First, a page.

The Court found that it was reasonable to expect an independent entity in the position of SAI would require security for the provision of the loan, and the parent company in the position of SingTel would be likely to prefer to provide a guarantee rather than allow its wholly-owned subsidiary to suffer a greater amount in interest expense (which would likely affect the parent’s financial position), having regard to the following:

  • there was a material difference between the credit rating of SingTel (AA-/A1) and that of STAI (BBB- to BB / Ba1 to Ba3) at the relevant time (June 2002)
  • the very large size of the transaction
  • SingTel actually provided a guarantee in relation to Optus Finance Pty Ltd’s $2 billion bank facility.

There was no probative evidence that SingTel charged a fee for guaranteeing the obligations of Optus Finance Pty Ltd under the $2bn facility. Notably, the lack of supporting evidence for the presence of a guarantee fee was also a key controversial area in Chevron.

The Case further evidences the ATO’s tight scrutiny on cross border related party financing, and their commitment to standing up to challenges from the taxpayer in court.

For taxpayers, the Case appears to re-affirm that a ‘narrow’ benchmarking based approach in defending a transfer pricing position may not be adequate, in the absence of probative evidence on commerciality. The ATO were particularly vigilant in this aspect – for example: the ATO took the view that the profit benchmarks applied under the 2003 Amendment appeared to have been reverse-engineered to be met not at the time that STAI became profitable, but at the time it exhausted carried forward tax losses.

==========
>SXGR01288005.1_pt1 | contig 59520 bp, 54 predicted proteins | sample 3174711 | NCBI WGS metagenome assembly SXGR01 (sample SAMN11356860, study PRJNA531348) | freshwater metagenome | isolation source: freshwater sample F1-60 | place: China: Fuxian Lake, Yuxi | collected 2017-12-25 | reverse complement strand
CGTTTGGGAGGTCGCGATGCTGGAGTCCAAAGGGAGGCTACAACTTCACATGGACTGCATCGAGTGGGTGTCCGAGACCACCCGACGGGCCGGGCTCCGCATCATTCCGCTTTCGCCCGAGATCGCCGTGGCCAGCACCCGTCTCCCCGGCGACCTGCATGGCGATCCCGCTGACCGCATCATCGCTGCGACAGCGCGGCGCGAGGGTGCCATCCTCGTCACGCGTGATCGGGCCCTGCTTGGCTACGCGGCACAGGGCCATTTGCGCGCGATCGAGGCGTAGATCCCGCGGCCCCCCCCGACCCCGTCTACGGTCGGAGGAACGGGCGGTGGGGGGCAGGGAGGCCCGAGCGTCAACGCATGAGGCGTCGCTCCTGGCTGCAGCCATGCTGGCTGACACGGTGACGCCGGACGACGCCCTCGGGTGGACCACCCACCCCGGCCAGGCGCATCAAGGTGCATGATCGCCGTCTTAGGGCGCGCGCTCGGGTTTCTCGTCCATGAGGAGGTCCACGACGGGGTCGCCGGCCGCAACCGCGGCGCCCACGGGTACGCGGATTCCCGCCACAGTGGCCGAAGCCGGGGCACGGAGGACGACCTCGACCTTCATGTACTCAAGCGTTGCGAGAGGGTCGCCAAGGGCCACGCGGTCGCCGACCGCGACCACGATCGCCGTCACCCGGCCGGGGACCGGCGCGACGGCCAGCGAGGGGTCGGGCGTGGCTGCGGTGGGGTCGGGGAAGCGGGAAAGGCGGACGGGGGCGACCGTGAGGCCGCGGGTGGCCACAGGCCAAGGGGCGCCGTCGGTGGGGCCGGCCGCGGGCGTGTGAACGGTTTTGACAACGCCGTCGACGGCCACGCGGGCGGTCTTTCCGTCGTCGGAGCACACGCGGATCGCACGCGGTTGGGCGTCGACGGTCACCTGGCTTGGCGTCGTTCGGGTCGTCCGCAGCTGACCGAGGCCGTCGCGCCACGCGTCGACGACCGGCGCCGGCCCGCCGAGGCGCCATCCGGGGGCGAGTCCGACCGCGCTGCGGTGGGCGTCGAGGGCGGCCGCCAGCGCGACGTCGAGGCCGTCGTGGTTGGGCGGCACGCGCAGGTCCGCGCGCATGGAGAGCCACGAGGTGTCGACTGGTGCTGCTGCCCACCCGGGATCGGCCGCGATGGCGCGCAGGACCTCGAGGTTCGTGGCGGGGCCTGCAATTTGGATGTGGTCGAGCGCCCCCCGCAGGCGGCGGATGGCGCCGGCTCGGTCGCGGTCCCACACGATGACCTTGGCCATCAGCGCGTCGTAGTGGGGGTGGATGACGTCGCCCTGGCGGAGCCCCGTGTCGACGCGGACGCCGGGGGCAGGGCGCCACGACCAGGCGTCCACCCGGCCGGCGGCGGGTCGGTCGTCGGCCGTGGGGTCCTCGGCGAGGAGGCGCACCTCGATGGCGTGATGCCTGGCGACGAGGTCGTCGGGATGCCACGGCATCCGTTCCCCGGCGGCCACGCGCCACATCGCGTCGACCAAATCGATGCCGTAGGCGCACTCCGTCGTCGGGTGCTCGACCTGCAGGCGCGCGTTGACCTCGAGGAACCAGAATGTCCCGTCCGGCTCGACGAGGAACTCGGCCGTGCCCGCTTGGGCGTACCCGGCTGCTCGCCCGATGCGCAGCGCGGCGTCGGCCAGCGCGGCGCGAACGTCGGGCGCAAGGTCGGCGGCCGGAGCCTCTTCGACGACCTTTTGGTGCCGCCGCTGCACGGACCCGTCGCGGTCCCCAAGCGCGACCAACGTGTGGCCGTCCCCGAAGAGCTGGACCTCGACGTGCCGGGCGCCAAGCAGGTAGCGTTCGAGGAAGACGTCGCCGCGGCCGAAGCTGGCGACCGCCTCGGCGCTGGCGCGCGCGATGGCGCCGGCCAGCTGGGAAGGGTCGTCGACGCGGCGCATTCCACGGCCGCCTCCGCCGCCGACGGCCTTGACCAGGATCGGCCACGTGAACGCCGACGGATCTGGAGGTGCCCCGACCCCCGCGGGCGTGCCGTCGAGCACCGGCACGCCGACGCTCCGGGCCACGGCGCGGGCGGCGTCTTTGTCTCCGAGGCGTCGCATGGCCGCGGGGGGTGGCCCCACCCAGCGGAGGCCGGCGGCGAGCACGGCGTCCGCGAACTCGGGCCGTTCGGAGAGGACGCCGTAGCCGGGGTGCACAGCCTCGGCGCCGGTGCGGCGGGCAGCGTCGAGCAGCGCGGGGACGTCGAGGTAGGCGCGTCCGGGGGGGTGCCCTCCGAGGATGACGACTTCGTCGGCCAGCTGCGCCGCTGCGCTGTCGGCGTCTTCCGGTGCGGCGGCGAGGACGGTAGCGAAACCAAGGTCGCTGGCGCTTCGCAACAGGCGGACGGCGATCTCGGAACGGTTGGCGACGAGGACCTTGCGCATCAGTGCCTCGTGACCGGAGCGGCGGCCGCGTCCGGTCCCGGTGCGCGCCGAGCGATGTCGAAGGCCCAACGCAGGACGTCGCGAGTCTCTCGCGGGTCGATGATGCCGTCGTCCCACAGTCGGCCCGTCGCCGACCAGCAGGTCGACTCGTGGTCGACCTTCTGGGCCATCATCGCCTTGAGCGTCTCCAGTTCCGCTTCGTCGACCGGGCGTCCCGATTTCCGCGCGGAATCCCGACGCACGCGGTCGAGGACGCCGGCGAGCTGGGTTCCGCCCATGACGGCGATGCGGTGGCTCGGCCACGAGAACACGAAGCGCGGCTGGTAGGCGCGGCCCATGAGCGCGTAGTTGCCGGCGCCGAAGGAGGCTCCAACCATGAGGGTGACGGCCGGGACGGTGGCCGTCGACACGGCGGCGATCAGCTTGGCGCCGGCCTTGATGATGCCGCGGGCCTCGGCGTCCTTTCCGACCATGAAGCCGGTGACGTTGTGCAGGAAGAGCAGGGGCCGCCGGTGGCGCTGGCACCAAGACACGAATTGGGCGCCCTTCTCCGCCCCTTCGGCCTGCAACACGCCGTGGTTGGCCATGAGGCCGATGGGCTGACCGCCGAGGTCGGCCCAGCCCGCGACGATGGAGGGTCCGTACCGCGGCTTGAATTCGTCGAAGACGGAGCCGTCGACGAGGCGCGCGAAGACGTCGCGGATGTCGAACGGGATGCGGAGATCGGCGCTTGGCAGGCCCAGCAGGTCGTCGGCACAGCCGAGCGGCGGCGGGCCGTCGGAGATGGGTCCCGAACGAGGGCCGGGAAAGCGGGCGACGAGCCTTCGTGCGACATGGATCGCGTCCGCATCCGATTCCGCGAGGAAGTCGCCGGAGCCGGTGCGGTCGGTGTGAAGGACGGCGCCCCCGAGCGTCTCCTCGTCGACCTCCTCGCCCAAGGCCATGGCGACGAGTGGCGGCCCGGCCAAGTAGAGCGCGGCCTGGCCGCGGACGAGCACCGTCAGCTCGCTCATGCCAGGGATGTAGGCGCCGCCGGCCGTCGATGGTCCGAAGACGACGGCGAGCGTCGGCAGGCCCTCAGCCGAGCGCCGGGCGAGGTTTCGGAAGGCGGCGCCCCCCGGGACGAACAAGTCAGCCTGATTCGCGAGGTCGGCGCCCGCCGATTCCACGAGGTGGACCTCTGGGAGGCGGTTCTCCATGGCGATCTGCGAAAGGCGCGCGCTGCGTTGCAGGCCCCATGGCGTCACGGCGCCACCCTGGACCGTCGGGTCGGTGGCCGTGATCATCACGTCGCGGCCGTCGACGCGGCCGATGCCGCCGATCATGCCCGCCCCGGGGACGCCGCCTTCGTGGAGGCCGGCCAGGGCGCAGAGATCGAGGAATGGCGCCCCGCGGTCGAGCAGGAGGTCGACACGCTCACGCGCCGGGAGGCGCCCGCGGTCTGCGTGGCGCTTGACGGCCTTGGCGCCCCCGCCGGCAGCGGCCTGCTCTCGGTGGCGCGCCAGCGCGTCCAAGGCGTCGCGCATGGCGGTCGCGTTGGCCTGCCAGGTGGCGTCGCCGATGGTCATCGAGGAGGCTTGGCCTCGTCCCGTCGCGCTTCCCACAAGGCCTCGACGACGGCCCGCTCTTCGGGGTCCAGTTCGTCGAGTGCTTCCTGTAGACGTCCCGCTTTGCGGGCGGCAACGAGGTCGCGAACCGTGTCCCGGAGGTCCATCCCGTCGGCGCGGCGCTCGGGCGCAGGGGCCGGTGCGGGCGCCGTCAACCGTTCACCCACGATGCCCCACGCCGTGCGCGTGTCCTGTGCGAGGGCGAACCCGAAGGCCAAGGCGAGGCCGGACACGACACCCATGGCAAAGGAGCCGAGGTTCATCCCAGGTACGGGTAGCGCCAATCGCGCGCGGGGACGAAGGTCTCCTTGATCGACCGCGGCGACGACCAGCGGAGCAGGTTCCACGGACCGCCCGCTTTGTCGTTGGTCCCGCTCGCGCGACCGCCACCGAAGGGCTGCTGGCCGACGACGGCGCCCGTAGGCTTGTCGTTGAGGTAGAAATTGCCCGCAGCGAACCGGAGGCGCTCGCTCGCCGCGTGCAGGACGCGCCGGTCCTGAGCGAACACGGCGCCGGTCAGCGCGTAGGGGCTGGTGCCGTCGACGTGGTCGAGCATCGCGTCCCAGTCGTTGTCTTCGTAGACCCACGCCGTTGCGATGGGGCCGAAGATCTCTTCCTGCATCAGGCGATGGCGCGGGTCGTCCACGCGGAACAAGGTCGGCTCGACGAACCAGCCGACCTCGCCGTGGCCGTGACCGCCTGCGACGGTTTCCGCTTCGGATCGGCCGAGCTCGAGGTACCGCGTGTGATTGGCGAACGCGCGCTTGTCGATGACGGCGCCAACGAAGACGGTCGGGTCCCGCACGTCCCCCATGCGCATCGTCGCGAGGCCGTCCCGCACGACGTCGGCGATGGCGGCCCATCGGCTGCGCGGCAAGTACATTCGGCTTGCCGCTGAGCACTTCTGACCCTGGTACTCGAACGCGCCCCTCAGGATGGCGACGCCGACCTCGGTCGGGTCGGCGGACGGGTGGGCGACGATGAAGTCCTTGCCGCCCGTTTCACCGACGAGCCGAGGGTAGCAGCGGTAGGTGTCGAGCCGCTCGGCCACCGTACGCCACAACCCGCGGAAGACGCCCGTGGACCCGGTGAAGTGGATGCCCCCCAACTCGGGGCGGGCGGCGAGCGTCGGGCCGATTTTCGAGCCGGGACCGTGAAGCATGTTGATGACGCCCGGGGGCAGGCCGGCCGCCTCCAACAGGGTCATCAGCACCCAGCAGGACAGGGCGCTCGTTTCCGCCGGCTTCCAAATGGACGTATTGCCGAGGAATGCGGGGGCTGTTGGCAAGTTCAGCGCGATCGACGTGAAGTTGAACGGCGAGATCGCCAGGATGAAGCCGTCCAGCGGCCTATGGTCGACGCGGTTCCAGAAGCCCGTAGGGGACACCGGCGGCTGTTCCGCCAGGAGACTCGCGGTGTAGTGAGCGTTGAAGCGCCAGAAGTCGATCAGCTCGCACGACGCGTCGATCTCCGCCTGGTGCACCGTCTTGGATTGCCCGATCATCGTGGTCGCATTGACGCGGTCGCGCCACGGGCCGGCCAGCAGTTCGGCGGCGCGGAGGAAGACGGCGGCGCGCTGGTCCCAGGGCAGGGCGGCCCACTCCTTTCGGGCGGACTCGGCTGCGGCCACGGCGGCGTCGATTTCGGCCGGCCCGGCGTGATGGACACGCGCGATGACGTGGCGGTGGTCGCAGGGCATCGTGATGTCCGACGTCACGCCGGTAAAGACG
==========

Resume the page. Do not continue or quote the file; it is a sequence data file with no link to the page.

While the Case did not consider the application of Subdivision 815-B of ITAA 1997 (‘new’ rules which are already 8 years old), taxpayers may have to face a higher bar for evidencing arm’s length conditions through more rigorous steps for self-assessment, given the explicit ‘reconstruction’ provisions under section 815-130.

Considerations for your business

If your group is involved in cross border related party financing transactions, we suggest that you consider:

  • Is there adequate probative evidence that demonstrates the commercial drivers of your transactions, including any amendments to their terms?
  • Are the terms and conditions in the agreements common in the market?
  • Was the pricing determined based on hindsight, or conditions occurring ‘real-time’?
  • Are the comparables sought for self-assessing arm’s length prices true comparables?
  • Is your transfer pricing self-assessment in line with the ATO’s documentation standards?

If you feel unsure about these implications, contact one of our SW international tax and transfer pricing specialists below.


Yang Shi
E [email protected]

Stephanie Mulyawan
[email protected]

(1) Chevron Australia Holdings Pty Ltd v Federal Commissioner of Taxation (2017) 251 FCR 40